What you need to know today in Alberta
Alberta Health reported a new death on Saturday at the McKenzie Towne Continuing Care Center in Calgary. A total of 18 residents have died at home since the start of the epidemic last month.
Citing an excess of medical supplies in the province, Premier Jason Kenney announced Saturday that Alberta will send hundreds of thousands of N95 masks and other supplies to Ontario and British Columbia. and Quebec. Ontario will also receive 50 fans from Alberta.
All places of worship in Alberta have been ordered to close. Some offer online or television services instead.
Health officials are urging people to communicate with their families by phone or video chat, and to place treats or turkey dinners on the doorstep, while staying at least two meters from each other.
Muslims will face similar challenges later this month, when Ramadan begins on April 23.
Emergency Measures Act rejected by provincial premiers
Prime Minister Justin Trudeau says he hopes he will never have to use the Canadian Emergency Act, but has started discussions on the possibility.
On Thursday, the 13 Prime Ministers of Canada reached rapid consensus, saying that now is not the time to invoke the groundbreaking law.
The Emergency Act would give the federal government broad powers to regulate or prohibit travel, requisition and use of goods, order qualified people to provide essential services, regulate the distribution of goods, resources and services and establish emergency shelters and hospitals.
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By law, Ottawa could redirect medical supplies – masks, ventilators and COVID-19 test equipment – to pandemic hotspots in need.
On Thursday, the Prime Ministers and the Prime Minister had a two-hour phone call to discuss what would happen to the economy once the pandemic is over. They discussed in particular the impact on Alberta, Saskatchewan and Newfoundland and Labrador dependent on oil.
The COVID-19 pandemic resulted in the loss of 117,000 jobs in Alberta, with young workers being the hardest hit.
Helping the neighbors
Albertans are stepping in to help their neighbors this week in the face of the growing pandemic.
Truckers “shed a few tears” after receiving free hot meals at Redcliff as a thank you for their work during the pandemic.
An RV company helped healthcare workers live in their aisles, close to their families but separated, so as not to risk transmitting the new coronavirus.
A Calgarian prepares care packages and places them at people’s doors. The baskets are full of necessities but also include masks, flowers and handwritten notes.
Number of cases
As of the Saturday afternoon Alberta Health update, there were 1,569 cases in Alberta and a total of 40 people died.
On Friday, seven more deaths – the largest daily increase to date – were added to the list. This included four recently reported deaths at the McKenzie Towne Continuing Care Center in Calgary.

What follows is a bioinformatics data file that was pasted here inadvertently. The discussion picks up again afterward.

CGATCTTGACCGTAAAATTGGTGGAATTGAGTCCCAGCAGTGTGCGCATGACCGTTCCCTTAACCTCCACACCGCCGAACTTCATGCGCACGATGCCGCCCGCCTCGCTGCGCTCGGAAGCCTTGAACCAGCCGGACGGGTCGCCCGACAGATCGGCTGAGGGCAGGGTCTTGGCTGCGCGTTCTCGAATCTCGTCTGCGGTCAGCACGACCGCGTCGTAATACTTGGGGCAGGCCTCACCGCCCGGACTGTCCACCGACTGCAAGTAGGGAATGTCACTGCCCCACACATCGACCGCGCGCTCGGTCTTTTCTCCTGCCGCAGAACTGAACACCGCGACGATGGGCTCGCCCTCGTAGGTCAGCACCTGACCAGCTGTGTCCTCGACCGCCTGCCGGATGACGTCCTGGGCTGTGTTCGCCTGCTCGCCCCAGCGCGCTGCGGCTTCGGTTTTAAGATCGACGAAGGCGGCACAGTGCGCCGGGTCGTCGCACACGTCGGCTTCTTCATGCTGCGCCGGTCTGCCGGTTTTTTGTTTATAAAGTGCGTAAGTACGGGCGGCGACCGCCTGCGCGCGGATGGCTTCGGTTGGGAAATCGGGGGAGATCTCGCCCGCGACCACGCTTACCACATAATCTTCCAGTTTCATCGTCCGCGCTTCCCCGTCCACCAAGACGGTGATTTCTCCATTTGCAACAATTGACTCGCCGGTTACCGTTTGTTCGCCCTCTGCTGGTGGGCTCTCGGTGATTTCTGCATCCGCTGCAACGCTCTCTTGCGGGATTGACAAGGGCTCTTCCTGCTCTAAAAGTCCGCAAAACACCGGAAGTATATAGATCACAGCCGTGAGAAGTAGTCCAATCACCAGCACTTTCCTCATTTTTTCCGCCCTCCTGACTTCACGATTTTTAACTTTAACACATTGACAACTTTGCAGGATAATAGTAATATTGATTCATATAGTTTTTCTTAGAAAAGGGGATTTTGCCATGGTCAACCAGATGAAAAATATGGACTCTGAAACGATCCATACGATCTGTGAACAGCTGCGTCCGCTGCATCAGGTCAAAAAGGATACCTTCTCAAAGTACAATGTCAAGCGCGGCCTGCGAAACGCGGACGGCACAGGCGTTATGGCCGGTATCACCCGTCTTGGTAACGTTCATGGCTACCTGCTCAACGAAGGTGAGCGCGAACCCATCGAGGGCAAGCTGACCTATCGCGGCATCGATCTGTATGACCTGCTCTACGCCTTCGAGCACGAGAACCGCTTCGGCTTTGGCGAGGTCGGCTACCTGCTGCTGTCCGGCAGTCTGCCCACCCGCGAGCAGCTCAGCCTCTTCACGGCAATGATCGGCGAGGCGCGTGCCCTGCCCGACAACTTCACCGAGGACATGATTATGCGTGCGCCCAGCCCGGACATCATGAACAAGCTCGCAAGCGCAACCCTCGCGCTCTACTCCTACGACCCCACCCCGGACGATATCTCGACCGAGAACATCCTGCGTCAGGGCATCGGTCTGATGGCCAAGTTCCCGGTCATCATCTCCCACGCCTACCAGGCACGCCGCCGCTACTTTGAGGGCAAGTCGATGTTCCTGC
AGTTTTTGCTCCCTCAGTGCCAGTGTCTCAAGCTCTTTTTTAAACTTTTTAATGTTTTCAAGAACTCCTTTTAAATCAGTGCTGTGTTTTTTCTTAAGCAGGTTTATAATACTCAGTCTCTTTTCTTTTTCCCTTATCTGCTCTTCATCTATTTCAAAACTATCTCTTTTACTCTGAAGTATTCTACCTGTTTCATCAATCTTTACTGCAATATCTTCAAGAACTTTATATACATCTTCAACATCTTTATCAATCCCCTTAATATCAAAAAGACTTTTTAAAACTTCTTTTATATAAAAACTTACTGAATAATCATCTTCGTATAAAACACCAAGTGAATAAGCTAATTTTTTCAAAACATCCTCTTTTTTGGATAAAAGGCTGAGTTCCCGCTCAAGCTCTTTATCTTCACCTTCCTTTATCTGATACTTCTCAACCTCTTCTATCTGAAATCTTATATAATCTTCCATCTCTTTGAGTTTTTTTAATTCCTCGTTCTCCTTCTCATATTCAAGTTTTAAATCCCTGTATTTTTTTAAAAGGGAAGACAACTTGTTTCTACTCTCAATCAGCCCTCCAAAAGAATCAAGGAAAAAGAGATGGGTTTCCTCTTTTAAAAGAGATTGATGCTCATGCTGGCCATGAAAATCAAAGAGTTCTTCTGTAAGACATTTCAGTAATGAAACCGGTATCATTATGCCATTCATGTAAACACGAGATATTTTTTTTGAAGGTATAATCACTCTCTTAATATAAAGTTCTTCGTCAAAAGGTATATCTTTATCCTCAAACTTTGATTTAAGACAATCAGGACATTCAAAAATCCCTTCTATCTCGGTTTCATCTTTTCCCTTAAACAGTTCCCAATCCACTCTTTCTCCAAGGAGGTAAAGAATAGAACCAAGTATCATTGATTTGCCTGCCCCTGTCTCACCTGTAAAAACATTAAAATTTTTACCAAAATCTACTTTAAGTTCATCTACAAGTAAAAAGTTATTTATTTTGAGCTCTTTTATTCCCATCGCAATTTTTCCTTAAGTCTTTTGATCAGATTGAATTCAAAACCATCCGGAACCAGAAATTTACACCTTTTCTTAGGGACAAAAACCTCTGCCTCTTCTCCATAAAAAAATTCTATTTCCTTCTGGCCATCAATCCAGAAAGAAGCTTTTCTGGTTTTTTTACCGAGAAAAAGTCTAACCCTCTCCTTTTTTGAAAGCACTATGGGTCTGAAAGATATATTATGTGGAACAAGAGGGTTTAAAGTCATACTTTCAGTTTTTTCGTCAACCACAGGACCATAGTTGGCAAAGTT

Dr. Deena Hinshaw said nursing homes were particularly affected and would now be subject to more stringent guidelines. All nursing home staff are now required to wear masks at all times when providing patient care or when working in care areas within two meters of each other.
The majority of cases continue to be in the Calgary area.
The regional distribution of cases is as follows:
- Calgary area: 976.
- Edmonton area: 388.
- North Zone: 99.
- Central area: 72.
- South Zone: 30.
- Unknown: 4.
Over 70,000 Albertans have been tested for COVID-19.
The Alberta Chief Medical Officer of Health is expected to provide an update on COVID-19 on Monday.
What you need to know today in Canada
More information continues to be revealed on Canada’s readiness for the COVID-19 pandemic, as the world’s death toll surpassed 100,000 on Friday.
A new CBC report found that a specialized branch of military intelligence began issuing warnings and detailed analyzes in early January about the emergence of the deadly new coronavirus in Wuhan, China.
The recently released briefing notes also highlighted the speed with which the COVID-19 situation has evolved in Canada. In just a few weeks, public health officials have gone from lowering the risk of transmission in Canada to closing the border and recommending far-reaching physical distancing measures.
As of Sunday morning, Canada had counted more than 23,500 cases of the new coronavirus.
Parliament returns for a rare Saturday session to vote on a wage subsidy program.
Alberta health services have an online self-assessment tool that you can use to determine if you have symptoms.
The province says Albertans who returned to Canada after March 12 must spend 14 days in solitary confinement. Unless your situation is critical and requires a call to 911, Albertans are advised to call Health Link at 811 before consulting a doctor, hospital, or other health care facility.
If you have symptoms, however mild, you should isolate yourself for 10 days from the start of symptoms.
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All residents of the Calgary area with symptoms are now eligible for COVID-19 testing. The online self-assessment tool now allows users to directly enter their information to request a test.
You can find the latest updates from Alberta Health Services coronaviruses here.